One more time: Butterfly ballot. Angry Democrats. Happy Republicans. OK, we're done.
OK, you're a parent. Junior's marks this year are underwhelming. And the teacher and the school, well... let's just say they're not meeting their obligations to you or your child. What to do? How 'bout doing it yourself? There's precious little stopping you: The state requires only that you file a letter of intent with the local school board. But who will help you? First rest assured that you're not alone; currently nearly 6000 children from kindergarten through 12th grade in Palm Beach and Broward counties are home-schooled, and the practice is growing 10 to 15 percent nationally every year. The Florida Parent Educators Association (FPEA) refers parents considering home schooling to several local support groups. (These groups tend to gather their own kind, be they free thinkers or fundamentalists.) Once you begin, home schooling options are almost limitless. A family could spend as much annually as the cost of tuition at a private school, though it's also possible to do it for next to nothing by buying used materials at the home school associations' sales and workbooks from pharmacies and grocery stores. Catalogs, online resources, and enrichment courses are available for parents who feel they need more-traditional school supplies; field trips, physical education classes, spelling and geography bees, and book clubs spin off from the support groups as the need arises. How will you know if Junior is progressing? Once again you have options. You can have your child tested by a certified teacher or administer a standardized test. (The Iowa tests are a favorite.) And what about the long-term outcome? To get beyond high school, kids "test out" by taking the GED or dual-enrolling (as home-schooled teenagers) at a community college. Most universities accept home-schooled students with a year's worth of college grades. Heck, you might even consider Stanford for your baby, baby! Last year Stanford University admitted 9 of the 35 homeschooled children who applied, calling the applicants "an exceptionally strong group."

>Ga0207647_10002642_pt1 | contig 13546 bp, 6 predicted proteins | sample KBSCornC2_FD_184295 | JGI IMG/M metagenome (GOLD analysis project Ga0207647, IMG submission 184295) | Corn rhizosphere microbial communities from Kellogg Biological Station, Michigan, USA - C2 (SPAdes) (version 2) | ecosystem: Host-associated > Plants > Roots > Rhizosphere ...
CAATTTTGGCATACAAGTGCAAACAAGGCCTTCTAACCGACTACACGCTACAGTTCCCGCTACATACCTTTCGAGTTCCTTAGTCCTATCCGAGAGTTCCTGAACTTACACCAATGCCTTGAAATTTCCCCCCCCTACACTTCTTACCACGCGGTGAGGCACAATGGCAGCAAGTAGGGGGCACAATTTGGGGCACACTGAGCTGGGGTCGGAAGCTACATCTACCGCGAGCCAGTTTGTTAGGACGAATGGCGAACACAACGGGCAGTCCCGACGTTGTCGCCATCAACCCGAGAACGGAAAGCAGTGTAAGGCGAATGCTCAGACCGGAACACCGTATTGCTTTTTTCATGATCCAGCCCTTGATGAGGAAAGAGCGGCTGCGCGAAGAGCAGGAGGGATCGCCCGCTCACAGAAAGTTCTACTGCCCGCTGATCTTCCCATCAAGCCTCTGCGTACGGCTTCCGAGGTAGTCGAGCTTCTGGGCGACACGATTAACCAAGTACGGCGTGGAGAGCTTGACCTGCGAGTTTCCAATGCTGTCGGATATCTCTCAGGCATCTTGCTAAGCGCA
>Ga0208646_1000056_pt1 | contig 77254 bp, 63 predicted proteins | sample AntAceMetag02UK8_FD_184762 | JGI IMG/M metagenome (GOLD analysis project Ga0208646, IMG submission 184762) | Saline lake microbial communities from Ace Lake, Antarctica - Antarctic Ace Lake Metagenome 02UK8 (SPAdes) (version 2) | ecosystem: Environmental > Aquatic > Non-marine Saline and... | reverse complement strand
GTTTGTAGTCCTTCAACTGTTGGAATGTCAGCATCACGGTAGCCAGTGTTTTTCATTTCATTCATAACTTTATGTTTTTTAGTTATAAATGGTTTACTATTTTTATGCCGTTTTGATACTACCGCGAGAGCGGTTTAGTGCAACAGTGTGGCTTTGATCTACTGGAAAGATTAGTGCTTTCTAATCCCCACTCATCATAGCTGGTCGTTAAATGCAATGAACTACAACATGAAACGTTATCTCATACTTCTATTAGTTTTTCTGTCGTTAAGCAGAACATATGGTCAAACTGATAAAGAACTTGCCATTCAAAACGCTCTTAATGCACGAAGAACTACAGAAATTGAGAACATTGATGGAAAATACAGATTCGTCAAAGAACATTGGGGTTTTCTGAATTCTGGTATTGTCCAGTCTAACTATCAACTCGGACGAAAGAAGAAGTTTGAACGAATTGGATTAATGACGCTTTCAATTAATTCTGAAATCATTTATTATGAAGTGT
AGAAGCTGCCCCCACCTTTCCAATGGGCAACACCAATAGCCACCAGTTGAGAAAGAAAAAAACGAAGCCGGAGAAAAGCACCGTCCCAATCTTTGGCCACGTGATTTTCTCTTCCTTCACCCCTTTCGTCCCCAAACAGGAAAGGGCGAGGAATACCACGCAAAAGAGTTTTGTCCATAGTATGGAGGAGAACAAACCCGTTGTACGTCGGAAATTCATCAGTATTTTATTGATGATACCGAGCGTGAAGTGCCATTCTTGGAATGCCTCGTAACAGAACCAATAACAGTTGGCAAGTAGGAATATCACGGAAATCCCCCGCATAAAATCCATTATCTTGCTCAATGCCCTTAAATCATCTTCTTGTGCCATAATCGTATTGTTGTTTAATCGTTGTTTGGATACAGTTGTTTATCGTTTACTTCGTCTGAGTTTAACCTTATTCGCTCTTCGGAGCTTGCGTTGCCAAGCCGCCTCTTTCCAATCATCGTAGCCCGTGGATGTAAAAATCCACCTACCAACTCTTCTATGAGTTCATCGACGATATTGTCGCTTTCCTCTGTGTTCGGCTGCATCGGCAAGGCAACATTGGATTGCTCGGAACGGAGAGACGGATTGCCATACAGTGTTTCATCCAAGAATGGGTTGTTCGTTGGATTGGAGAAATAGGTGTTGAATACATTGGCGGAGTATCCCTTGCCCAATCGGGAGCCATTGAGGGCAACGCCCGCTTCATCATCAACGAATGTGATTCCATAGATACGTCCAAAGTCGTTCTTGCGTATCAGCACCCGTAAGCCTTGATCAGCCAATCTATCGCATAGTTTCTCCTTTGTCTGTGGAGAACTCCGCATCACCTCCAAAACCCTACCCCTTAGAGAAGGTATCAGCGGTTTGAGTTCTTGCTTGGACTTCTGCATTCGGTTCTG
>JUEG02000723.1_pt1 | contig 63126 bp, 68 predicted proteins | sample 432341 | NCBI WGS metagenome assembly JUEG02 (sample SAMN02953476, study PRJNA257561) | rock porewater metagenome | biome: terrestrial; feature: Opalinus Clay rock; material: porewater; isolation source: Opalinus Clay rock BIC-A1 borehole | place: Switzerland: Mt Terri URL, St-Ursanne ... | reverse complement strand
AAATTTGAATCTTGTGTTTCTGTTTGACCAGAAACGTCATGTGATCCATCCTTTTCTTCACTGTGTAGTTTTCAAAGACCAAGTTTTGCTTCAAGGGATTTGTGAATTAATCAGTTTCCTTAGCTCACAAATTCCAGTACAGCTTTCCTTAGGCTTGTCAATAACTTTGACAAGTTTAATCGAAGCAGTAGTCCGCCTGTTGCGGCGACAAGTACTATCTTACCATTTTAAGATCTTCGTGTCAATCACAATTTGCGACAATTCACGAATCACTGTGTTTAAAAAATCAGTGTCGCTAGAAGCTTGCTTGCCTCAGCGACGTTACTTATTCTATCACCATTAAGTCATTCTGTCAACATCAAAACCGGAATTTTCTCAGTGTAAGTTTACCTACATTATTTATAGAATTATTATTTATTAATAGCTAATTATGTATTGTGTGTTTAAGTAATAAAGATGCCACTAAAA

Florida citizens enjoy unparalleled access to government documents -- our Sunshine Law is the most comprehensive in the nation. But the people whose job it is to hand over the documents are a mixed lot. Some are helpful, some are incompetent, some delight in their ability to obfuscate and complicate. And then there's Jeff Samuels, public records guy extraordinaire. The last time we called him to look at a file, Samuels said he was really busy and it might take a while. "How long?" we replied, expecting to be put off for weeks. When he answered, "Is tomorrow OK?" we nearly swallowed our No. 2 pencil. On another occasion, after we had copied some documents, Samuels called the next day to report that he'd done a quality check on our request and discovered that we'd been overcharged by 60 cents. They just don't come any better.
For four hours a day, she berates, taunts, and baits America's right wing in a relentless, I'm-as-mad-as-hell rant. She's the liberal anti-Rush of South Florida whose searing afternoon drive-time rhetoric is sure to burn the Bushies and warm the hearts of those who insist Gore Got More. Her voice oscillating between a smoky, late-night-DJ purr and a strident Brooklyn squawk, she'll dissect the news, casting a particularly jaundiced eye upon any act perpetrated by a Republican. Yet unlike the increasingly irrelevant Limbaugh, Rhodes: (a) does her homework, and (b) accepts calls from those who disagree with her. Her exchanges with such folks sometimes degenerate into unintelligible shriek fests, but more often than not, she lets them speak their piece -- before pulling the plug and giving herself the last word, of course. Her advice to the misguided: "Think before opening your mouth to me, because I sure do before I open mine to you."